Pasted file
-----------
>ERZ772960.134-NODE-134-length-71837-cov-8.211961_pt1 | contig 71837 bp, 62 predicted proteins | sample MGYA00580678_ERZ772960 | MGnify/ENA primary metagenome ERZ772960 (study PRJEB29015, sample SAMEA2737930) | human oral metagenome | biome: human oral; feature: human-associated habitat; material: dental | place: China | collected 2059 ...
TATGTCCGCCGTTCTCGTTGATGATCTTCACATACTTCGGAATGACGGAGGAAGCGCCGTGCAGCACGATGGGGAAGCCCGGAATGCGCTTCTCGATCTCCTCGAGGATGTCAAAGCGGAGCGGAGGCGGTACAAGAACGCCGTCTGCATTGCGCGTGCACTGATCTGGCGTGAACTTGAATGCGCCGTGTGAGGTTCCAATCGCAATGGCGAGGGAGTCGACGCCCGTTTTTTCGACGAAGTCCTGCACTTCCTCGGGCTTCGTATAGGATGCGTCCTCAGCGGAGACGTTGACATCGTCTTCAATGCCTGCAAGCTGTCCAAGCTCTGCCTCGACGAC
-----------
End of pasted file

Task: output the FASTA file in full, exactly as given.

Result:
>ERZ772960.134-NODE-134-length-71837-cov-8.211961_pt1 | contig 71837 bp, 62 predicted proteins | sample MGYA00580678_ERZ772960 | MGnify/ENA primary metagenome ERZ772960 (study PRJEB29015, sample SAMEA2737930) | human oral metagenome | biome: human oral; feature: human-associated habitat; material: dental | place: China | collected 2059 ...
TATGTCCGCCGTTCTCGTTGATGATCTTCACATACTTCGGAATGACGGAGGAAGCGCCGTGCAGCACGATGGGGAAGCCCGGAATGCGCTTCTCGATCTCCTCGAGGATGTCAAAGCGGAGCGGAGGCGGTACAAGAACGCCGTCTGCATTGCGCGTGCACTGATCTGGCGTGAACTTGAATGCGCCGTGTGAGGTTCCAATCGCAATGGCGAGGGAGTCGACGCCCGTTTTTTCGACGAAGTCCTGCACTTCCTCGGGCTTCGTATAGGATGCGTCCTCAGCGGAGACGTTGACATCGTCTTCAATGCCTGCAAGCTGTCCAAGCTCTGCCTCGACGAC